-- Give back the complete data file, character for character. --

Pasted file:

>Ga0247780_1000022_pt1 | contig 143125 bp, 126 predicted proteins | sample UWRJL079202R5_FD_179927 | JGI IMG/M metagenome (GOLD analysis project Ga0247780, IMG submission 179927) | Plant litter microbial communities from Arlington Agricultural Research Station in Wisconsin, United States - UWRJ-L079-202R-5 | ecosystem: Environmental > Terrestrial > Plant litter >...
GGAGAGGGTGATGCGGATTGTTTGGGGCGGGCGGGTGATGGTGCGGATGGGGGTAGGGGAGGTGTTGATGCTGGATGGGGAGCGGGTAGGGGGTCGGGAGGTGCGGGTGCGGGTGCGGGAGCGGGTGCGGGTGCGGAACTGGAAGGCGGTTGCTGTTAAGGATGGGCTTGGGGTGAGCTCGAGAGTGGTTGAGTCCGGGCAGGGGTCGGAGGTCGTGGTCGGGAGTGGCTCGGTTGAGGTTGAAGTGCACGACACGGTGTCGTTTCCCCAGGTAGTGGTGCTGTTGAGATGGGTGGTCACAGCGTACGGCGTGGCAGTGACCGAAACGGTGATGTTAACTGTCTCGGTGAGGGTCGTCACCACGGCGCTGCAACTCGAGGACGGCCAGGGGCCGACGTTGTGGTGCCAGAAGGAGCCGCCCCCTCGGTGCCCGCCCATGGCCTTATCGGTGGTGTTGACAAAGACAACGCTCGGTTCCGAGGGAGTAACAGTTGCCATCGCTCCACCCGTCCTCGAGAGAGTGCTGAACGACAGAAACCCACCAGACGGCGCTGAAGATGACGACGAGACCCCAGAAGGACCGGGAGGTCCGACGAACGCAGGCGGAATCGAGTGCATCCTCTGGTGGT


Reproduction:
>Ga0247780_1000022_pt1 | contig 143125 bp, 126 predicted proteins | sample UWRJL079202R5_FD_179927 | JGI IMG/M metagenome (GOLD analysis project Ga0247780, IMG submission 179927) | Plant litter microbial communities from Arlington Agricultural Research Station in Wisconsin, United States - UWRJ-L079-202R-5 | ecosystem: Environmental > Terrestrial > Plant litter >...
GGAGAGGGTGATGCGGATTGTTTGGGGCGGGCGGGTGATGGTGCGGATGGGGGTAGGGGAGGTGTTGATGCTGGATGGGGAGCGGGTAGGGGGTCGGGAGGTGCGGGTGCGGGTGCGGGAGCGGGTGCGGGTGCGGAACTGGAAGGCGGTTGCTGTTAAGGATGGGCTTGGGGTGAGCTCGAGAGTGGTTGAGTCCGGGCAGGGGTCGGAGGTCGTGGTCGGGAGTGGCTCGGTTGAGGTTGAAGTGCACGACACGGTGTCGTTTCCCCAGGTAGTGGTGCTGTTGAGATGGGTGGTCACAGCGTACGGCGTGGCAGTGACCGAAACGGTGATGTTAACTGTCTCGGTGAGGGTCGTCACCACGGCGCTGCAACTCGAGGACGGCCAGGGGCCGACGTTGTGGTGCCAGAAGGAGCCGCCCCCTCGGTGCCCGCCCATGGCCTTATCGGTGGTGTTGACAAAGACAACGCTCGGTTCCGAGGGAGTAACAGTTGCCATCGCTCCACCCGTCCTCGAGAGAGTGCTGAACGACAGAAACCCACCAGACGGCGCTGAAGATGACGACGAGACCCCAGAAGGACCGGGAGGTCCGACGAACGCAGGCGGAATCGAGTGCATCCTCTGGTGGT